In addition, to some degree, that second chart shows that Democrat-leaning and Democratic highly educated people were somewhat more likely to be consistently liberal in 1994. According to Gross, if highly educated people are (for a variety of reasons) simply more predisposed to being ideologically consistent (or more accurately here, more consistently liberal), that may mean they were particularly affected by the forces of polarization over the last 20 years.

"We've known for a while that people with more education tend to be more ideologically consistent than people with less education," he said. "In some sense it's not surprising to see that polarization and party sorting is happening most among people who are super highly educated."

2) Women

Another possibility, Gross says, might be the growing numbers of women getting college and advanced degrees. Women also in general tend to vote for Democrats more than men. So as the population of highly educated people grew more female, that may have swung it left.

3) Insularity

At work here is the Big Sort: the idea (popularized in the 2008 book by Bill Bishop) that Americans are increasingly living alongside like-minded people — essentially, that the walls of our respective ideological bubbles are getting thicker. Gross proposes that this may be happening especially among the post-grad set.

"Americans are increasingly clustering into cities and neighborhoods with people who are like them politically," he said. "I wouldn't be surprised if part of what's going on has to be people with graduate degrees being drawn toward cities where lots of highly educated people work."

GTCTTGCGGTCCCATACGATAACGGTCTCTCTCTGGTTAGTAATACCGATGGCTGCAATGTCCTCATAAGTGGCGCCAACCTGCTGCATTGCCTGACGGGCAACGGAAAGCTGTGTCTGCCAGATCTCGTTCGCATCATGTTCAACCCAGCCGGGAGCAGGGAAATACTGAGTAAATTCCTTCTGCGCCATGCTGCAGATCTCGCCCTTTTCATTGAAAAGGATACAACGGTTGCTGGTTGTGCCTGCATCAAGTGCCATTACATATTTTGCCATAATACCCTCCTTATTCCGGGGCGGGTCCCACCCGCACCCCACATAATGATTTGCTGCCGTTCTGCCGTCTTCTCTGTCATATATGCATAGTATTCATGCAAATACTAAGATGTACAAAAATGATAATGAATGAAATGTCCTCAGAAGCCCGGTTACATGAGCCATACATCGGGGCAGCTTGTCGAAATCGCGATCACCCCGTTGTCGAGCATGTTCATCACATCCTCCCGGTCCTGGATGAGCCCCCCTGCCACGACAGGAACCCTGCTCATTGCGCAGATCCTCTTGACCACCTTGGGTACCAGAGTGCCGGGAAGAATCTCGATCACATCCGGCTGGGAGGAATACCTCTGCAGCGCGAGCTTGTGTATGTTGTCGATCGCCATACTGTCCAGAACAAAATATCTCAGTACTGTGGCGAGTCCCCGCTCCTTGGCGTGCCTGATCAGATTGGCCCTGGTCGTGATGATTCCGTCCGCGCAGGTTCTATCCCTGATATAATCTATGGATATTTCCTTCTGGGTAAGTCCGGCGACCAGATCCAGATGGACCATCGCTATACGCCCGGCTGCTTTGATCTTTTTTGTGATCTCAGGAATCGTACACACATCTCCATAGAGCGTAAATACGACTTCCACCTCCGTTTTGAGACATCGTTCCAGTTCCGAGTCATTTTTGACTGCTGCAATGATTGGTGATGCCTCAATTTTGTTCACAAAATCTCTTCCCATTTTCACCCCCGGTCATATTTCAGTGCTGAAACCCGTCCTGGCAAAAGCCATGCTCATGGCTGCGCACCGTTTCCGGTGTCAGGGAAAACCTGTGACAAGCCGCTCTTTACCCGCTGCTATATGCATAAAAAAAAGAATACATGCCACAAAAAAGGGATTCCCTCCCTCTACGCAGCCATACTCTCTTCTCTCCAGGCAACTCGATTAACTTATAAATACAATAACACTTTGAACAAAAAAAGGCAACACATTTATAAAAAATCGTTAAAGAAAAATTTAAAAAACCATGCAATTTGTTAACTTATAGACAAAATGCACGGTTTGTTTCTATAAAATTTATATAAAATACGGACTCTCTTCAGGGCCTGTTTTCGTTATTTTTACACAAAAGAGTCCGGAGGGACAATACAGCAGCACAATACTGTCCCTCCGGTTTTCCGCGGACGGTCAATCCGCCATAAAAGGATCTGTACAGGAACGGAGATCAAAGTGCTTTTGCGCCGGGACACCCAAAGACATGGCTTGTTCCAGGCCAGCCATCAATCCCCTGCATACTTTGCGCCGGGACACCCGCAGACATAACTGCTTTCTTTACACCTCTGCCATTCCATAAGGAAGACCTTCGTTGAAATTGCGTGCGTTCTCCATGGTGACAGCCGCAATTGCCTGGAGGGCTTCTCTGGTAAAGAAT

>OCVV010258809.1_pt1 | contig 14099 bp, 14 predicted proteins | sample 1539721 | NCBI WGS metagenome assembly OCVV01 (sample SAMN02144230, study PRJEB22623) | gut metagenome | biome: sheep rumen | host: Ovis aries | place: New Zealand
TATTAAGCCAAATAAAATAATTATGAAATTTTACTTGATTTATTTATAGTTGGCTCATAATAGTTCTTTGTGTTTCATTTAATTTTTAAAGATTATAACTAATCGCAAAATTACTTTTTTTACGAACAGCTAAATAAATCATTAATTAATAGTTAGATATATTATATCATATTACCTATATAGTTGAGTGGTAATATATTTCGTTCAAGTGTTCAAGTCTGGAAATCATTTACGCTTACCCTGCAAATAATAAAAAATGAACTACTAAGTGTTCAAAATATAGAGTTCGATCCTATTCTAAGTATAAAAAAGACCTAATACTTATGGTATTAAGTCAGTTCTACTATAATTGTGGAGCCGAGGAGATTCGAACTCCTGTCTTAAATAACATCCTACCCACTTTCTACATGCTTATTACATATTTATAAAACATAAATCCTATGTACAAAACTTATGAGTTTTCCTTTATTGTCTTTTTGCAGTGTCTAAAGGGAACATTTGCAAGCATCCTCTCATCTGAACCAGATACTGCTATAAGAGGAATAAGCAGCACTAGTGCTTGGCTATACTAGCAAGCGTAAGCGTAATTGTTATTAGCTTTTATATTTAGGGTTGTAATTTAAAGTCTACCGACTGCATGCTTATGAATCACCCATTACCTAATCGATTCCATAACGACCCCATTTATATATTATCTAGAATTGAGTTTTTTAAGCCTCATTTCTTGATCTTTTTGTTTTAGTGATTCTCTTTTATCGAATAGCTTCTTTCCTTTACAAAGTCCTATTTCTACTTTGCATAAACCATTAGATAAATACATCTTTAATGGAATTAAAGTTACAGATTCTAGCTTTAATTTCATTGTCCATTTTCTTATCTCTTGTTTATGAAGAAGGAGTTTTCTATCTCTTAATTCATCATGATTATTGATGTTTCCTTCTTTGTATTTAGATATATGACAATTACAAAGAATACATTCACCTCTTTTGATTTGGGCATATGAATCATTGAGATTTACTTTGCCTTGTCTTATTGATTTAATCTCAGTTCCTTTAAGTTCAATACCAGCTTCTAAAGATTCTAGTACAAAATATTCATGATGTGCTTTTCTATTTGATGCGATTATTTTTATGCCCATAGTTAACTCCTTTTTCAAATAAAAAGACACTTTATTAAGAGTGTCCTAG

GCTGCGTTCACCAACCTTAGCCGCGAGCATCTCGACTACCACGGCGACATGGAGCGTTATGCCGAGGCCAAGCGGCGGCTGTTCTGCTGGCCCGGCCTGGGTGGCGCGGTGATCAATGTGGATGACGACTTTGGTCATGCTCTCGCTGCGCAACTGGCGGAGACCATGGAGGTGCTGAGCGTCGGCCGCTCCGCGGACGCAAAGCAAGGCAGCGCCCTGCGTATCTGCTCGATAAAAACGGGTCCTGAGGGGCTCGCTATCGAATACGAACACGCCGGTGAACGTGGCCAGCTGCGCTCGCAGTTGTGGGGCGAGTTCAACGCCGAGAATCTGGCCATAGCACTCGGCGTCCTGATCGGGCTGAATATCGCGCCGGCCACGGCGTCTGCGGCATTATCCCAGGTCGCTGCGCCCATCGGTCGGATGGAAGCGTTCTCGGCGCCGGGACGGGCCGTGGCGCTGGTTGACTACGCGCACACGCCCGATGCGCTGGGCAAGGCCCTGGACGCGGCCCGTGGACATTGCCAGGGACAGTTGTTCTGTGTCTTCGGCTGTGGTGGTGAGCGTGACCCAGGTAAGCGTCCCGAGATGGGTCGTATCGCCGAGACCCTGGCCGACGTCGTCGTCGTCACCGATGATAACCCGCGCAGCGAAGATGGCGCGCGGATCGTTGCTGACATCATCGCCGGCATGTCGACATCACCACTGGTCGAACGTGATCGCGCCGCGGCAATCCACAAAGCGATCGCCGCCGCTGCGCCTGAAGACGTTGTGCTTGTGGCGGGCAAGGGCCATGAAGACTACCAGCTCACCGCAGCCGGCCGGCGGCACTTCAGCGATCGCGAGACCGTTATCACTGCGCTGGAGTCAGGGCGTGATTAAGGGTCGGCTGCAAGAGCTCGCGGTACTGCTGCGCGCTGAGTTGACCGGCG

In other words, as the highly educated Americans in particular seek out jobs that use their highly educated skill sets, it ends up sorting them into more homogeneous communities.

And it's easy to see how that could be more polarizing: if all your friends are have lawn signs for Democratic candidates and consuming news from more partisan sources, you might easily get pulled further left (and the same goes for conservatives).

Conservatives have shifted, too

It's not that conservatives haven't grown more conservative over the years, in Pew's estimation; according to their data, both sides have polarized. It's just that conservatives don't have this kind of education-related pattern.

(And to be clear, not all political scientists agree that the electorate is all that ideologically polarized. Some say it's more that affective polarization has grown — put simply, that each side increasingly dislikes the other.)

So if ideological polarization is real, where is conservatives' rightward shift showing up? According to Pew, age is one big area. Republican and GOP-leaning Baby Boomers and Generation Xers (and, to a lesser extent, members of the "Silent Generation" — people born between 1928 and 1945 here) have shifted rightward since the 1990s, Pew found.

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Danielle Kurtzleben is a political correspondent assigned to NPR's Washington Desk. She appears on NPR shows, writes for the web, and is a regular on The NPR Politics Podcast. She is covering the 2020 presidential election, with particular focuses on on economic policy and gender politics.